Zachary and the Pumpkin Men

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Zachary was afraid of the pumpkin men. He was afraid of their fixed, waxen smiles. He was afraid of their dark, hollow eyes. He was afraid of their leathery, orange skin and, most of all, he was afraid of what they did when no one was looking.

Not that they ever did anything of course. Miss Weaver, the schoolmarm, was quick to point this out, and Zachary was forced to admit it was true. What could they do after all? They were decoration, nothing more, she told him. Gourds mounted on poles, above clothes stuffed with straw. Simple, everyday things. Their faces were carved, not real. Their bodies were nothing more sinister than clothes past their best. Mr Ham's old shirt. Mr Budgen's worn jerkin. And on one, his own mother's old dress. No more scary than the bring and buy sale held in the schoolhouse every spring. The other children laughed at first when he confided his fears. When he insisted, they began to look at him strangely. But to Zachary, the pumpkin men were more than the sum of their parts. The sight of their wide, gaping grins filled him with a quiet dread.

This year, now that Zachary had turned eight, he was supposed to join the older children in designing his own pumpkin head. They each took paper and pencils and drew out the face they wanted to add to the orange hoard. Miss Weaver would carve them all, one by one. Whilst the other children clamoured and jostled for their place in the queue, squealing with delight as each new face was hewn from the smooth orange fruit, Zachary sat with a blank piece of paper and stared at the growing mound of grinning skulls appearing on the classroom floor.

At the end of class, Miss Weaver kept Zachary behind. She tutted at his blank piece of paper and folded her arms across her skinny bosom. It wasn't like him, she pointed out, not to do as he was told. His actions had not gone unnoticed, and she didn't want him upsetting the other children with his outlandish ideas. They would stay there all evening if need be, she told him, but he would be creating his own pumpkin face, just like the rest of his classmates.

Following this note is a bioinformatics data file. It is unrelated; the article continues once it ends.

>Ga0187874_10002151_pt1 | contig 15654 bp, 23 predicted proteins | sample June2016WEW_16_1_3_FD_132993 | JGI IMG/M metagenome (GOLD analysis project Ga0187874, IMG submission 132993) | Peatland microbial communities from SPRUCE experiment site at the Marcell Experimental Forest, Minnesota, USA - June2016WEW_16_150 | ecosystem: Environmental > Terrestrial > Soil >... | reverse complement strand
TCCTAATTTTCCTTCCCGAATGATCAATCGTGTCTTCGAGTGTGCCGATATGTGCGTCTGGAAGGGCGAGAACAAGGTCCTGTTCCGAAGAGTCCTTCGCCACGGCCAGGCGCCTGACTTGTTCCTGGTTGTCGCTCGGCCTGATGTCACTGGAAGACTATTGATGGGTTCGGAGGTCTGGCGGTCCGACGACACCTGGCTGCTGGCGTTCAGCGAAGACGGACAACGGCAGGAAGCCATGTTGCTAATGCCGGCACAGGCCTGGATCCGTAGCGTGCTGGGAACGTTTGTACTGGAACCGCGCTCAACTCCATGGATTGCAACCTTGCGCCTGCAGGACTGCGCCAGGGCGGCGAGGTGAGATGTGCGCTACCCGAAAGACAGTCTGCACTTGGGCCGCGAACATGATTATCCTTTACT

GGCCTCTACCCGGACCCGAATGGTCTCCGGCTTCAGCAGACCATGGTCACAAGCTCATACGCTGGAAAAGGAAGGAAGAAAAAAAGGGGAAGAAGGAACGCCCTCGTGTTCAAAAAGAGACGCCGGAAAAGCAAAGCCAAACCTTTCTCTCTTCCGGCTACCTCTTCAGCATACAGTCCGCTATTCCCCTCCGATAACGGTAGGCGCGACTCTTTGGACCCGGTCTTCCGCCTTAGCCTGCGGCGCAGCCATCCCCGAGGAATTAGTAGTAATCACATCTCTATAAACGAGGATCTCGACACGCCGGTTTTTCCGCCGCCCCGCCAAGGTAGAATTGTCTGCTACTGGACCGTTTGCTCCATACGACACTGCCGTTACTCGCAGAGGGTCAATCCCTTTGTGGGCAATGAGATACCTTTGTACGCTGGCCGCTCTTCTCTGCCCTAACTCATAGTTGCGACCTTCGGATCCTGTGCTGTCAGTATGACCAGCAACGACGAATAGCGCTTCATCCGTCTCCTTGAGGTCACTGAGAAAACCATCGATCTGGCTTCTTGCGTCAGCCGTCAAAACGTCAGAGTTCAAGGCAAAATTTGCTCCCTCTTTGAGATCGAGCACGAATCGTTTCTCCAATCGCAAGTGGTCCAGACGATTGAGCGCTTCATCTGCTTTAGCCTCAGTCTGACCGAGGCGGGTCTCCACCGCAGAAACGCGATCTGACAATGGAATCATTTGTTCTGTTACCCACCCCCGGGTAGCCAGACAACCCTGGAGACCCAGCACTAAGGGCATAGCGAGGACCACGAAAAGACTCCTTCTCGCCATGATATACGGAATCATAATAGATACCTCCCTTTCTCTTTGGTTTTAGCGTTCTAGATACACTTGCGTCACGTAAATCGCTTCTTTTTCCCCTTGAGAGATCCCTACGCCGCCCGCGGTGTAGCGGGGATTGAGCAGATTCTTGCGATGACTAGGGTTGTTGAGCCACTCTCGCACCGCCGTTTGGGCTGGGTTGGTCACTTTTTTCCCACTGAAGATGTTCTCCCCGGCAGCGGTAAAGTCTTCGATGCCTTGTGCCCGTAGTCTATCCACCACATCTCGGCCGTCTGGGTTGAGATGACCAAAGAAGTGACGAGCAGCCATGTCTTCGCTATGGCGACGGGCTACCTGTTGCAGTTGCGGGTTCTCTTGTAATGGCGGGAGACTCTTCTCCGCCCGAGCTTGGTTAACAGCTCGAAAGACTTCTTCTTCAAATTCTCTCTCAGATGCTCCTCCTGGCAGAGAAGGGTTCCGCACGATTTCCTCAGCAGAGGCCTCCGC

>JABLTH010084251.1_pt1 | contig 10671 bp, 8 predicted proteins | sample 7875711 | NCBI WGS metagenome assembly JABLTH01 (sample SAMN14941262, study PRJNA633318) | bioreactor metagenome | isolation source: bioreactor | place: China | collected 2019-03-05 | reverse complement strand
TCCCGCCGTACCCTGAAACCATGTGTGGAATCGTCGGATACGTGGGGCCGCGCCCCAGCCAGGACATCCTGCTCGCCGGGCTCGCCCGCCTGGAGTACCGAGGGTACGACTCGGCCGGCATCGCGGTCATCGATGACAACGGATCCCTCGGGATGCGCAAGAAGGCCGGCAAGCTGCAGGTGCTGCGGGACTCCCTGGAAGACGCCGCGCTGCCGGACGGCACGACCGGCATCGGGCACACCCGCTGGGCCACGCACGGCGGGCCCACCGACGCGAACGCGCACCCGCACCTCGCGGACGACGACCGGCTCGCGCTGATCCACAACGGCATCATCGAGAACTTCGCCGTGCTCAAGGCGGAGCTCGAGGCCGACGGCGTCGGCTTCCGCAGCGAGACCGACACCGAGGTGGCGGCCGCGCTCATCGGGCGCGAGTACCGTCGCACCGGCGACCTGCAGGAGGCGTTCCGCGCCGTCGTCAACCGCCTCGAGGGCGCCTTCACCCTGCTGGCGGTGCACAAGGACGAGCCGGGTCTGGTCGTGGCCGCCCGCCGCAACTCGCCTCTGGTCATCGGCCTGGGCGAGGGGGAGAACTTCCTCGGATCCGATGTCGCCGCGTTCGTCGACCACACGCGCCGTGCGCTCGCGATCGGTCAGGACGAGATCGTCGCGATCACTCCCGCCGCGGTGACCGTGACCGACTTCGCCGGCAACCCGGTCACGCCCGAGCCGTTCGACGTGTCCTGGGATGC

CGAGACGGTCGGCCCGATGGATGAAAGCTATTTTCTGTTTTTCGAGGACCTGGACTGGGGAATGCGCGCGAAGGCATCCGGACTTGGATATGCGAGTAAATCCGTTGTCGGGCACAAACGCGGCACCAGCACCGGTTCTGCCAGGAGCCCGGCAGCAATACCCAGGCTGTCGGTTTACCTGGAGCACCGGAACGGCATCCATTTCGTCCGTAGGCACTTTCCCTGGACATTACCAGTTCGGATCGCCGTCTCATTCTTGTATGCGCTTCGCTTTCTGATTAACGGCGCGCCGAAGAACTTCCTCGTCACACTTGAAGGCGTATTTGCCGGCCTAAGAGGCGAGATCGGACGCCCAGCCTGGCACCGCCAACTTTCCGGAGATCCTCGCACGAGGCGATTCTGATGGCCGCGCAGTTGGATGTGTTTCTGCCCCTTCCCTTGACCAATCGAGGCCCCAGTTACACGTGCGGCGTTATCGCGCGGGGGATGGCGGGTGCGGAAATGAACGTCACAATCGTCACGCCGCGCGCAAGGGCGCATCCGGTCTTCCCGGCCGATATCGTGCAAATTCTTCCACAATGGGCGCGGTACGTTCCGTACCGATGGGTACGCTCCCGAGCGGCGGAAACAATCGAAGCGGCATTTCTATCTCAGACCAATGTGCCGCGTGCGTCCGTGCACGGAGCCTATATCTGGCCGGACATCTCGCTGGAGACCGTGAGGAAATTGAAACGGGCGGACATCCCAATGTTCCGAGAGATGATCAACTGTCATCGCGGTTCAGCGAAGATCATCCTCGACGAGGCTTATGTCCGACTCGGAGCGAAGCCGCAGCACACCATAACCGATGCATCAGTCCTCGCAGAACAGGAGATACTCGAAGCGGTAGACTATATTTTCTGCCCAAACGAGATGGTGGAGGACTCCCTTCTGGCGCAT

Reluctantly, he began to draw. He didn't like the other faces, the ones his classmates had designed. The carved-out black eyes, the wide mouths and pointed teeth. So he attempted to draw a happy face. One that wouldn't be so scary. He did his best, but his drawing hand shook, and the more he tried to make the face cheerful, the more demented it looked. Eventually, growing impatient Miss Weaver snatched the paper from under his pencil. Despite her earlier claim, she had absolutely no intention of being there all night. She was due to meet a young gentleman from the neighbouring village and was eager to be away.

As the paper was wrenched from his grip, Zachary's pencil left a long slash across the page. A chill crept up his spine. Somehow, although for the life of him Zachary could not tell how, that final stroke had altered the face on the paper in such a way that it appeared to leer at him off the page. It did so in such a lifelike fashion that even Miss Weaver caught her breath for a moment.

Nevertheless, she took the paper over to her desk, scooped up the final uncarved pumpkin, and got to work. Zachary stood in front of her and waited awkwardly, wringing his hands. He tried not to watch, but there was something undeniable about the face forming from Miss Weavers cuts and gouges. It put Zachary in mind of the accident at the mill last winter. Sam Budgens had got his arm stuck in one of the machines. Zachary's route home from school took him straight past the mill and he had seen Sam being helped into the back of his father's cart. Sam's arm had been in bloody ribbons. Bone shone through in places. The pile of orange flesh that fell to the classroom floor as Miss Weaver's knife did its grisly work seemed just the same to Zachary. He watched as watery orange juice seeped from the soggy pile across the beaten earth floor.

When Miss Weaver was done she took the grinning skull and skewered it on the last remaining pole at the back of the classroom. It already had a faded red waistcoat and stained trousers hanging from it and, creation complete, Miss Weaver swiftly turned her back on the twenty lifeless bodies and began to clear up. She knew Jack Higgis, the brewer's son, would be waiting for her already, under the old Beech as they had arranged. Zachary, however, was transfixed. Swollen, shiny heads stared down at him, one for each child in the village, their mouths gaping hungrily.

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